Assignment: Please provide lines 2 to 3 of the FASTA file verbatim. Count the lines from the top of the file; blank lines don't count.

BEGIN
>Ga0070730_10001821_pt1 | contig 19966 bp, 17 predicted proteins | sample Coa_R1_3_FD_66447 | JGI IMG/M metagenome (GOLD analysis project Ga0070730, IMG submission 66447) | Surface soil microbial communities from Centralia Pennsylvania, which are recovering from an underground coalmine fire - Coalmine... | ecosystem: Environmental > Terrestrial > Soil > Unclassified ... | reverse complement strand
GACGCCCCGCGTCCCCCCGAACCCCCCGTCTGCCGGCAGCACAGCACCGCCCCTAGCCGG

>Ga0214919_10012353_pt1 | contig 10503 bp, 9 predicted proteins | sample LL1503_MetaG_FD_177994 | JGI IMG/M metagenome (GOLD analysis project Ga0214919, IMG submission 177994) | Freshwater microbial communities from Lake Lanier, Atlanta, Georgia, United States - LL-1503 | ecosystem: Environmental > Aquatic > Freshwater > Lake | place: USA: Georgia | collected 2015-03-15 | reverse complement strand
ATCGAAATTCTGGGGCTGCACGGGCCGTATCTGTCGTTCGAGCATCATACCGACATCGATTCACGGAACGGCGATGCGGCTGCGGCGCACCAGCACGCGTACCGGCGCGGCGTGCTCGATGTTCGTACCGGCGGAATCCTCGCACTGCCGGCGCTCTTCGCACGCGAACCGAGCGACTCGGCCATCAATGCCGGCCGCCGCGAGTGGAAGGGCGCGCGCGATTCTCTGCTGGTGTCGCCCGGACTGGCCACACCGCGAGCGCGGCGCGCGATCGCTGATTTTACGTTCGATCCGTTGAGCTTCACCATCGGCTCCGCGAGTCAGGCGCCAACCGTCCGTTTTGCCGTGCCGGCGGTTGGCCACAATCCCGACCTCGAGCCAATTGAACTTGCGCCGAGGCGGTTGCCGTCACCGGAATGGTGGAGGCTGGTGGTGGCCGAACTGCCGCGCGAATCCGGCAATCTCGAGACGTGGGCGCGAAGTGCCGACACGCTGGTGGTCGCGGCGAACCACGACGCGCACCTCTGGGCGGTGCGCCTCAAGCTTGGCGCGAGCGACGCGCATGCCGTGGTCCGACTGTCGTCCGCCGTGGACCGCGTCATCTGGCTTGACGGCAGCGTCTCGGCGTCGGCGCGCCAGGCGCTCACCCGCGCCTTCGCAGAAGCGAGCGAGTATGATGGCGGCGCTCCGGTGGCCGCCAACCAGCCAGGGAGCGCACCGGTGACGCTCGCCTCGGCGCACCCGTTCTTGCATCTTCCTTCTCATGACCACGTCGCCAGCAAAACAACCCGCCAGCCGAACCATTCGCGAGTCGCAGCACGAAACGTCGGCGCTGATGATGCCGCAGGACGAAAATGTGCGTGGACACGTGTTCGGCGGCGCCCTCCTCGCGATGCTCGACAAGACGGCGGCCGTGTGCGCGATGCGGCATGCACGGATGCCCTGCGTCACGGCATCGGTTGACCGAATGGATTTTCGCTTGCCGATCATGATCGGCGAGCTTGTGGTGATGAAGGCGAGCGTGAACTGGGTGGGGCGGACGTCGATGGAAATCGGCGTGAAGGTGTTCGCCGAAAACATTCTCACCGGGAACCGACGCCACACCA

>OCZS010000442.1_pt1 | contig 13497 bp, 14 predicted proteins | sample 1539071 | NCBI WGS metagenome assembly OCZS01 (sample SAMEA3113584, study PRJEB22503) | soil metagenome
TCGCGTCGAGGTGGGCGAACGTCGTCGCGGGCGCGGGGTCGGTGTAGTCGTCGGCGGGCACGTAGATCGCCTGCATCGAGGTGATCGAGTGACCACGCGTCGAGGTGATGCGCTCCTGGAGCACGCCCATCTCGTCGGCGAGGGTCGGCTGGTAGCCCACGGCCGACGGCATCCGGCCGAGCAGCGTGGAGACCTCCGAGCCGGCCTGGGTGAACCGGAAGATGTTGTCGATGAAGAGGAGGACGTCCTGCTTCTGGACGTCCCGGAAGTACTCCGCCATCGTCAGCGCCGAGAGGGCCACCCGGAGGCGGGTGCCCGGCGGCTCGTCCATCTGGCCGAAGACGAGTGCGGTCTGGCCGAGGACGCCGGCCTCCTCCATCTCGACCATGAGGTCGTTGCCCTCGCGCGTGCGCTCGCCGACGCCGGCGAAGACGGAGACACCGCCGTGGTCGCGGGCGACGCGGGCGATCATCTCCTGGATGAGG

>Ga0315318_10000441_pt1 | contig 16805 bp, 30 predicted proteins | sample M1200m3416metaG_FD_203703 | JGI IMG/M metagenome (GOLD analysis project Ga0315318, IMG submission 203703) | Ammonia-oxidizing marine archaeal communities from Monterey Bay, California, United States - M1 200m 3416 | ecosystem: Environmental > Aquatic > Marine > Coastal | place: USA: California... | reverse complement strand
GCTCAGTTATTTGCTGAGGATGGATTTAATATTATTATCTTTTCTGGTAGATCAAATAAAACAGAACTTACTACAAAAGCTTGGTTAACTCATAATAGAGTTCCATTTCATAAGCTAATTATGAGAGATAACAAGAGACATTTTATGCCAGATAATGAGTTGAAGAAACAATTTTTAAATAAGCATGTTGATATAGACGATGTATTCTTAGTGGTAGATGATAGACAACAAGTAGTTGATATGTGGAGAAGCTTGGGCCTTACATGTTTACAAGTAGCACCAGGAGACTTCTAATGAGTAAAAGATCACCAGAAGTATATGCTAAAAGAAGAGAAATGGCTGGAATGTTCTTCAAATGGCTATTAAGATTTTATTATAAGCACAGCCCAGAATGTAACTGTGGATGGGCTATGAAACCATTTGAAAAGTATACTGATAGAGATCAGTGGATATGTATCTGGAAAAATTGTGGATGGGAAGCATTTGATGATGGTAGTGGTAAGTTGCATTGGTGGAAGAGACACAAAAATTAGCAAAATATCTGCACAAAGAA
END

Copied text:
GACGCCCCGCGTCCCCCCGAACCCCCCGTCTGCCGGCAGCACAGCACCGCCCCTAGCCGG

>Ga0214919_10012353_pt1 | contig 10503 bp, 9 predicted proteins | sample LL1503_MetaG_FD_177994 | JGI IMG/M metagenome (GOLD analysis project Ga0214919, IMG submission 177994) | Freshwater microbial communities from Lake Lanier, Atlanta, Georgia, United States - LL-1503 | ecosystem: Environmental > Aquatic > Freshwater > Lake | place: USA: Georgia | collected 2015-03-15 | reverse complement strand